Perg im Mühlviertel, Upper Austria
Perg is a town in the Mühlviertel area north of Linz, the capital of Upper Austria. Perg is a county town, which means that it plays a role as administrative, educational and economic centre for a region. Perg has approximately 7,500 residents and locally known for its fairs and festivities - most importantly the "Vinium", a wine fest that attracts more than 100 farmers and companies from all of Austria. Beyond that, Perg is a neat market town with a historic city centre and well worth a stop if you happen to tour the Mühlviertel. A few words on the attractions of the town.
Note the Erdstall, a network of underground caves, tunnels and catacombs - they were built around 1000 AD as a hide and shelter for situations of danger. In 1881, the Erdstall was incorporated into a park, named after the wife of Crown Prince Rudolf - "Stephaniehain".
Sacral Sightseeing in Perg, Upper Austria
There are several churches in Perg that are worth seeing. Start with the Stadtpfarrkirche, Perg′s parish church. Originally a Romanesque church, later extensions incorporated the old core; you can still estimate the Romanesque elements today. In the late 15th century, the church gained its current Gothic outlay with three naves. The tower was completed by 1480, but extended in 1528 - in 1542, Perg became a parish. Note the Gothic interiors; the organ was played by Anton Bruckner in 1863.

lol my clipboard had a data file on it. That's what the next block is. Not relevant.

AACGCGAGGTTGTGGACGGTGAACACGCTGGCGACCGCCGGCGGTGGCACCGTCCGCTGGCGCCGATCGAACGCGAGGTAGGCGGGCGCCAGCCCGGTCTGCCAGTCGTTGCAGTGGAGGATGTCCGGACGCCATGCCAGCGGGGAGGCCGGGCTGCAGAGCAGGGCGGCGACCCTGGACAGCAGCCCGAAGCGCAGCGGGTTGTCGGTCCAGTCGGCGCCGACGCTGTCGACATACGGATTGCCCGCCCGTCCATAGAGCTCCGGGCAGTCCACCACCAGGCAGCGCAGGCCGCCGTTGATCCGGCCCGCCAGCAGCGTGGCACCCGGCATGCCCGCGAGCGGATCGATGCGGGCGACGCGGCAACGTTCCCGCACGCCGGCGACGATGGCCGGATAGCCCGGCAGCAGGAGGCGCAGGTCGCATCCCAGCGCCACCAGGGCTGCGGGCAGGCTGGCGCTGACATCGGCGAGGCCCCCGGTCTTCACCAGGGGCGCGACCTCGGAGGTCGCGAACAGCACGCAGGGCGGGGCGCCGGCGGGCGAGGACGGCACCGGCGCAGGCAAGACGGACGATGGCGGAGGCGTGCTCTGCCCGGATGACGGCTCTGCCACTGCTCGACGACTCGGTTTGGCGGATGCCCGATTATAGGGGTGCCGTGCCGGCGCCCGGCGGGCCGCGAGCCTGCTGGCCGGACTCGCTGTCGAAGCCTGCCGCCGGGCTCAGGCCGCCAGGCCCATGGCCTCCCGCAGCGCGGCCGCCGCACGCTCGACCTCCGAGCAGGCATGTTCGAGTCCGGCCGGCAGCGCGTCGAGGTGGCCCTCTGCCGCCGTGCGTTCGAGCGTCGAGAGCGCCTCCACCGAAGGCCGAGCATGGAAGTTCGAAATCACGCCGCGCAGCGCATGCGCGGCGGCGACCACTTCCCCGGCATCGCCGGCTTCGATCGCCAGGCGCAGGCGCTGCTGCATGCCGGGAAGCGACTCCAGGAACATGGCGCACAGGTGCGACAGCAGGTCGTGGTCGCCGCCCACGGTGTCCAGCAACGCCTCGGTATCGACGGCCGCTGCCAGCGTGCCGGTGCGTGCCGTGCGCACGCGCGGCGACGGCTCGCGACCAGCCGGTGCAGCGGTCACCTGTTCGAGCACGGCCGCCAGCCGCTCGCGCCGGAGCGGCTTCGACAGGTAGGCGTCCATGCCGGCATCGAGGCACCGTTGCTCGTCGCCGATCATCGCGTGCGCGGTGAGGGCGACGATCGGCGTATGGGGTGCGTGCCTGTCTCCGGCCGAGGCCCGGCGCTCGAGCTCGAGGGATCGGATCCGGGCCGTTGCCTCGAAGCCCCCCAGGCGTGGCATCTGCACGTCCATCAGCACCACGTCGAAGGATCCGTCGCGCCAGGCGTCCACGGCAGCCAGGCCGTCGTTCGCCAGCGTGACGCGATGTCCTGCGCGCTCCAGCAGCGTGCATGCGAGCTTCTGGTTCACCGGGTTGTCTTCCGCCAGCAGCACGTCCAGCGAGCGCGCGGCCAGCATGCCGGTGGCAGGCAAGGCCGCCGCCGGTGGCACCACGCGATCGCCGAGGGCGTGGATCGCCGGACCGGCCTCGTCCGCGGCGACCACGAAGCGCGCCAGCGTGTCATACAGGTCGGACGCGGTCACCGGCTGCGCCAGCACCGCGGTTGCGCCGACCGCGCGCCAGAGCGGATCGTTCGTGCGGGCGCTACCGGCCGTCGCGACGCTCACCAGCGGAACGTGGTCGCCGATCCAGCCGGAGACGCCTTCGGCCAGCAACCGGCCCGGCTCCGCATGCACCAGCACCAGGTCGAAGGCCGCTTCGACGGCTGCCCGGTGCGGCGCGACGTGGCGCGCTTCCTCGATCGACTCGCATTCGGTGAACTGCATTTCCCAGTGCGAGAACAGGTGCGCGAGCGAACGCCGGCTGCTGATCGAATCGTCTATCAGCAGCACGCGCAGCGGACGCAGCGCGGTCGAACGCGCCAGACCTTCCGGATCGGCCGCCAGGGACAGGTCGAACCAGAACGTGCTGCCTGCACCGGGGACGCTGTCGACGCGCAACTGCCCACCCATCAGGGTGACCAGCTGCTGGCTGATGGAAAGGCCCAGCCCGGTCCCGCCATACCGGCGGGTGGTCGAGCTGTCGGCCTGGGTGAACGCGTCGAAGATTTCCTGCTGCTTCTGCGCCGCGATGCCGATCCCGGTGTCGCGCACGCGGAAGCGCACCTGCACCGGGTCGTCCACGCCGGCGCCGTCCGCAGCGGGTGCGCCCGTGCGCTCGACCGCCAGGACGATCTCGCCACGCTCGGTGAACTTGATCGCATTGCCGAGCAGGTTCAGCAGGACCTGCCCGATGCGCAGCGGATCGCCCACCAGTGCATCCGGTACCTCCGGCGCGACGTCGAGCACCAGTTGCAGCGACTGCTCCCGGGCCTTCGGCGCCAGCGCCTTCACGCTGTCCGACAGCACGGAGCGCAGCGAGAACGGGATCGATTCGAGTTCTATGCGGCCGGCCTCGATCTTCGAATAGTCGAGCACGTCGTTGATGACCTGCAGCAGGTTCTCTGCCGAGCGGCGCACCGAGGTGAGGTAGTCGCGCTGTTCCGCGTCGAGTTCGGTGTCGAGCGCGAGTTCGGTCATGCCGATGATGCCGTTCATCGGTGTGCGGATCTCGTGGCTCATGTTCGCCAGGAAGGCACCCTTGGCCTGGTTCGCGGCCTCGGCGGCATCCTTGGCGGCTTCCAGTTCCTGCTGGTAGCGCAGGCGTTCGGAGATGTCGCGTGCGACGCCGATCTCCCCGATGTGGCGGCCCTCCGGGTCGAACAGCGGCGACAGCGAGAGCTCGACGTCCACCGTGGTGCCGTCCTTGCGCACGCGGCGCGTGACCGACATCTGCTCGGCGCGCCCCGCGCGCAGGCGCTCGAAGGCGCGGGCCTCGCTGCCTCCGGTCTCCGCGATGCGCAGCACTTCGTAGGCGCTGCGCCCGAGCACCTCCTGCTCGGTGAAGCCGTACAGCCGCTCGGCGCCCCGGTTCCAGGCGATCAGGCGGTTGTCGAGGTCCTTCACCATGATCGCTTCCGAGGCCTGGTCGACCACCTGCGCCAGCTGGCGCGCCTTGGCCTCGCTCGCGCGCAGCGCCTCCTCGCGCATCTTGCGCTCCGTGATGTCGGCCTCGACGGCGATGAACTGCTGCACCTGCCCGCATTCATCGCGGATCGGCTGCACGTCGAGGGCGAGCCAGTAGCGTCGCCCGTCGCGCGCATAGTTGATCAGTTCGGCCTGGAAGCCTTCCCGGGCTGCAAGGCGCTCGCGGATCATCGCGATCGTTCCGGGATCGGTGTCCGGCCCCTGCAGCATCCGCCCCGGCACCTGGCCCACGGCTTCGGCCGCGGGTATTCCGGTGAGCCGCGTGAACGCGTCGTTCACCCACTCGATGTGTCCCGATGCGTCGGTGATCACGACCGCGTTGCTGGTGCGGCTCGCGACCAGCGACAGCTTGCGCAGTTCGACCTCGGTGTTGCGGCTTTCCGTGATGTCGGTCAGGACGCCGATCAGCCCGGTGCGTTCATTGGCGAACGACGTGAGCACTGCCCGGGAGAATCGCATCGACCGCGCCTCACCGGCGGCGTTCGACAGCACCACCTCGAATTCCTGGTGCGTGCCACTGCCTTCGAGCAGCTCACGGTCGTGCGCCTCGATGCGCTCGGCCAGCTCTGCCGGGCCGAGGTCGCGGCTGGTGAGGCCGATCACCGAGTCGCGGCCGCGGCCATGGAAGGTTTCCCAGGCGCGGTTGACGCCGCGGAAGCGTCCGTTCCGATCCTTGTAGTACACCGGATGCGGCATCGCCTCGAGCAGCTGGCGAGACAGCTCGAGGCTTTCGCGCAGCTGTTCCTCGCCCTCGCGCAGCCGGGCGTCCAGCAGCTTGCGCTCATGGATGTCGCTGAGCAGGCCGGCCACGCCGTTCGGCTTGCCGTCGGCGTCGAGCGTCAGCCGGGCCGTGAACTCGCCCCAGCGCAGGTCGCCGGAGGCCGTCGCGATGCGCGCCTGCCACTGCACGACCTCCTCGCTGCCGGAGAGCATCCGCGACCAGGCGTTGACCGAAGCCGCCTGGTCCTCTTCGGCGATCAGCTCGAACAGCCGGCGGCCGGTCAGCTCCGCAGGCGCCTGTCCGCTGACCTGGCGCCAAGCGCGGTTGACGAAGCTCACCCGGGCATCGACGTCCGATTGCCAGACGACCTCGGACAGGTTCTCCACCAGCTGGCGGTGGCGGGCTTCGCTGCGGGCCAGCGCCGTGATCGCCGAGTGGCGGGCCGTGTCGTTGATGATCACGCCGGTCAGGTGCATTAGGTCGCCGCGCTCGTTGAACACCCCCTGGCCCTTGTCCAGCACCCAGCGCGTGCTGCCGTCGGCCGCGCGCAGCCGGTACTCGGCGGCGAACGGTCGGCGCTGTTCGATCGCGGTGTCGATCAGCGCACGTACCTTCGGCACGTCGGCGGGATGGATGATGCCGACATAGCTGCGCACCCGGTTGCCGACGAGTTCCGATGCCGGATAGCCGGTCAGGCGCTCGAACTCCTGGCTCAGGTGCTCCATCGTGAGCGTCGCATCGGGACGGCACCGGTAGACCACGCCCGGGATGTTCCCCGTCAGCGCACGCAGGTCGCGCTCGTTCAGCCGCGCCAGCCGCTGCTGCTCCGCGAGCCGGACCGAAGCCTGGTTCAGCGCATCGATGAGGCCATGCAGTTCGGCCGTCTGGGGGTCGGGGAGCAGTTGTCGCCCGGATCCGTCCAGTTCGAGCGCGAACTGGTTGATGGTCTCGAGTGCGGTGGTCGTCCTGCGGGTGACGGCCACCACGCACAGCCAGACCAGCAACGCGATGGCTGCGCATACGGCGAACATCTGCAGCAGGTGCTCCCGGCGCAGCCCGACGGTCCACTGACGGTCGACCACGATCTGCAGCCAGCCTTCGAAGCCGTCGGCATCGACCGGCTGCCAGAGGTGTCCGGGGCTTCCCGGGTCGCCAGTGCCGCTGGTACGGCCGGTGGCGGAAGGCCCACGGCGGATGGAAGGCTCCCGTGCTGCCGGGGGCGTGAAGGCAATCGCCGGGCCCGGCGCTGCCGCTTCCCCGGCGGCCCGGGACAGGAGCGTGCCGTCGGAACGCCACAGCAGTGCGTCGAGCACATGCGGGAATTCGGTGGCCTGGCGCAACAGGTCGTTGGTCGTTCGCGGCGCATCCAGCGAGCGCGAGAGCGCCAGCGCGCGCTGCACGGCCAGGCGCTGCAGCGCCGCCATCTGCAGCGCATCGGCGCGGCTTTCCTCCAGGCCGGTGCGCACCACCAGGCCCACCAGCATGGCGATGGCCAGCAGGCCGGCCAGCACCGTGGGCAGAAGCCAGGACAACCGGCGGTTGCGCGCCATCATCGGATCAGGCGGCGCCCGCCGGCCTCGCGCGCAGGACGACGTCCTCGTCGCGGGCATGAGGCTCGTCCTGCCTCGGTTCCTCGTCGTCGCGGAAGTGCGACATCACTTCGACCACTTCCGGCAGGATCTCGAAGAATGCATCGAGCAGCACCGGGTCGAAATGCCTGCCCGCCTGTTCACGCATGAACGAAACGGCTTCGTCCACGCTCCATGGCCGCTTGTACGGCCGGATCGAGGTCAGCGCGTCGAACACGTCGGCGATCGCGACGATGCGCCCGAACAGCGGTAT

Another significant church of Perg is the "Pfarrkirche Pergkirchen", which was first mentioned in 1088. It is dedicated to St. Martin and became a parish church in 1142. Its main altar is Baroque and dates back to the mid-17th century; the rest of the interiors is 19th century Historicist rubbish.
The Kalvarienbergkirche is yet another church and one of the best-known attractions of Perg. The prosperity of Perg during the Baroque age allowed the town to construct a Calvary mount and a church - which was accomplished by 1754. The Kalvarienbergkirche is a late-Baroque, round building and Rococo interiors. You find the church only a few hundred metres away from the town square (Hauptplatz).
More Attractions in Perg
Schloss Auhof is a local "palace"; first mentioned as home to the local noblemen Dietrich and Dietmar von Au in 1294, it changed owners several times. Later is became also known as "Bernardishof". It is still a private property and not open to the general public. For a more accessible castle, note Burgruine Mitterberg. It can be found some 3 kilometres east of Perg on a rocky hill.
Today, the castle is only ruins - but it was once the biggest castle of the entire Mühlviertel (this doesn′t necessarily ring a bell, but means quite something - the Mühlviertel was a rather prosperous place in Medieval times and constantly haunted by all sorts of invasions). The walls were demolished in the 17th century, when stone was needed for building a palace in nearby Windhaag.
The Rathaus or city hall of Perg was built in 1736 at a prominent location on the market square. Sadly, it burnt down and was rebuilt in neo-Classicist style in 1876. Speaking of the market square: Here and around this area you will find several noteworthy burgher houses. For example the Seifensiederhaus, built around 1563, later equipped with a Baroque fašade in 1720.
Continue with "Perg - Part II"
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